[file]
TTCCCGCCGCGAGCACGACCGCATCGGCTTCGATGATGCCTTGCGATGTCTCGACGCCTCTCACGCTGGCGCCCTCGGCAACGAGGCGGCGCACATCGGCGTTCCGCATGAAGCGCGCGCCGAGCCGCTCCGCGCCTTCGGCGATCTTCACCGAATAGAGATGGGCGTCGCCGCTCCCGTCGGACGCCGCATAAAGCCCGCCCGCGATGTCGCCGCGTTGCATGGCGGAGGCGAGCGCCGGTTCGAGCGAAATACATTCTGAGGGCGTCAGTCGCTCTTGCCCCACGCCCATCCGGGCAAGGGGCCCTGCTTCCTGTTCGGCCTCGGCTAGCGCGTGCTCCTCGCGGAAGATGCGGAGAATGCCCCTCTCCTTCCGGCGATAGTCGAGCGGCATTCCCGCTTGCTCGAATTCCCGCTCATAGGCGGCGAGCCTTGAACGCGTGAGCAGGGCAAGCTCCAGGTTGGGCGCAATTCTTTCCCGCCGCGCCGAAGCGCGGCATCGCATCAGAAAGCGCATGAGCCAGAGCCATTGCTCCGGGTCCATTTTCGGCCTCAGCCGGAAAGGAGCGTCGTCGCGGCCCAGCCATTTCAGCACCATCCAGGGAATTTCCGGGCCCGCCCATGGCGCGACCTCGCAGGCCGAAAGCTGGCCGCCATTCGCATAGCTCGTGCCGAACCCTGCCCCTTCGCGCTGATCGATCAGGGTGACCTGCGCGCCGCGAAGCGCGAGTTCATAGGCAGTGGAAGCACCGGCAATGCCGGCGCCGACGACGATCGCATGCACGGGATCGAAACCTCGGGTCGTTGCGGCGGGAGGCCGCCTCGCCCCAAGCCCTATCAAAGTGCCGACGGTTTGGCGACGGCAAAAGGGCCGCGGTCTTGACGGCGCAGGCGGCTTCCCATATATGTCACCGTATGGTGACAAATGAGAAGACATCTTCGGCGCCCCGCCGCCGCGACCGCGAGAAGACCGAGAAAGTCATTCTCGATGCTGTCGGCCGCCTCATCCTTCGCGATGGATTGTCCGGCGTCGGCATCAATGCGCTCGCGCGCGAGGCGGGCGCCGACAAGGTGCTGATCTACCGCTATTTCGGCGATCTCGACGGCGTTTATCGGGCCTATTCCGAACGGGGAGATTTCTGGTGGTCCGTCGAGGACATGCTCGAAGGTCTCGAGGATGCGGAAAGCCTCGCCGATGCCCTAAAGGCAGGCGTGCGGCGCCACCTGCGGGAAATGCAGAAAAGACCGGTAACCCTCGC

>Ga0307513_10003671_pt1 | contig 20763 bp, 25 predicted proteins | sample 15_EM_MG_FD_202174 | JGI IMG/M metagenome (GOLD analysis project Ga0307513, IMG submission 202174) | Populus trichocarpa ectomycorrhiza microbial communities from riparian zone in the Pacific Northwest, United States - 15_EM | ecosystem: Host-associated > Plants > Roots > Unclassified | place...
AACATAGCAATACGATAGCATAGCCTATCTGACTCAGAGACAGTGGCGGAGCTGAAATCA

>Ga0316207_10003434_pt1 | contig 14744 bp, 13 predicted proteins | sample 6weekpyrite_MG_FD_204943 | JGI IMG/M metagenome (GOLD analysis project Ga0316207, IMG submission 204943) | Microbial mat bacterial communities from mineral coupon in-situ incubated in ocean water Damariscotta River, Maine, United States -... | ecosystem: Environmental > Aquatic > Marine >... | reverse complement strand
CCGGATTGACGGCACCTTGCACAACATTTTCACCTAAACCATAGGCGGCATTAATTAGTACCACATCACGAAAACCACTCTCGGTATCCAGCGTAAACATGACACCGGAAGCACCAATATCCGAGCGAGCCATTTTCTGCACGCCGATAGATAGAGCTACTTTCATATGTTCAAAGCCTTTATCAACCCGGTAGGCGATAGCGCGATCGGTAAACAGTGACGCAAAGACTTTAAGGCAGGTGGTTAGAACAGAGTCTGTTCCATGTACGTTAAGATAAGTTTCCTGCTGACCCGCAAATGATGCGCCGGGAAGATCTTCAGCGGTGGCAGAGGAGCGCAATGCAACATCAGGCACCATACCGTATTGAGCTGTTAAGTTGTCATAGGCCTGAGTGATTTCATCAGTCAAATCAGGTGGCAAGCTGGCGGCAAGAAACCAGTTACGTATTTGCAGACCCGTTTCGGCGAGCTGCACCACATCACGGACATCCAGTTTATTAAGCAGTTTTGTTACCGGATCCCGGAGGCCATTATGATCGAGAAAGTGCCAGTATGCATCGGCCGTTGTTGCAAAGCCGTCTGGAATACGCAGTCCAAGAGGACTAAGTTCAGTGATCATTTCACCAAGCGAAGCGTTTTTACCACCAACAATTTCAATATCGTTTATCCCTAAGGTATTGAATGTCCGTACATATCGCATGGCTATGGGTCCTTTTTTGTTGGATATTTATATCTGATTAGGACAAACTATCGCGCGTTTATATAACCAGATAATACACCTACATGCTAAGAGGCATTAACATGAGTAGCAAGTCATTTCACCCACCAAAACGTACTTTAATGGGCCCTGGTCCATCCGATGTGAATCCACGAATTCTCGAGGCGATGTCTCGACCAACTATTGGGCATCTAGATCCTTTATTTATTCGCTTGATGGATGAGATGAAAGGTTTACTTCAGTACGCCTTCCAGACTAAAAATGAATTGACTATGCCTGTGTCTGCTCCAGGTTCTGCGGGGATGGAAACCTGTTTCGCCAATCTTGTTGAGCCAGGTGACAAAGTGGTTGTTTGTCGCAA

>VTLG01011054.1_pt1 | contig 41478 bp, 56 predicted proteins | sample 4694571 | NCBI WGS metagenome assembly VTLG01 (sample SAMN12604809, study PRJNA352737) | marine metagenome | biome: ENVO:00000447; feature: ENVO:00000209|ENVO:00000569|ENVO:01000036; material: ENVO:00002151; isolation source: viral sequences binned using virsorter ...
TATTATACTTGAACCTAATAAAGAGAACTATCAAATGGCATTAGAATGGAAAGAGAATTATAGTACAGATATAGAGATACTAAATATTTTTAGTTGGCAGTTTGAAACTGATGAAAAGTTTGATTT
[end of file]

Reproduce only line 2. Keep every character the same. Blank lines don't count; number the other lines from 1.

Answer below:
>Ga0307513_10003671_pt1 | contig 20763 bp, 25 predicted proteins | sample 15_EM_MG_FD_202174 | JGI IMG/M metagenome (GOLD analysis project Ga0307513, IMG submission 202174) | Populus trichocarpa ectomycorrhiza microbial communities from riparian zone in the Pacific Northwest, United States - 15_EM | ecosystem: Host-associated > Plants > Roots > Unclassified | place...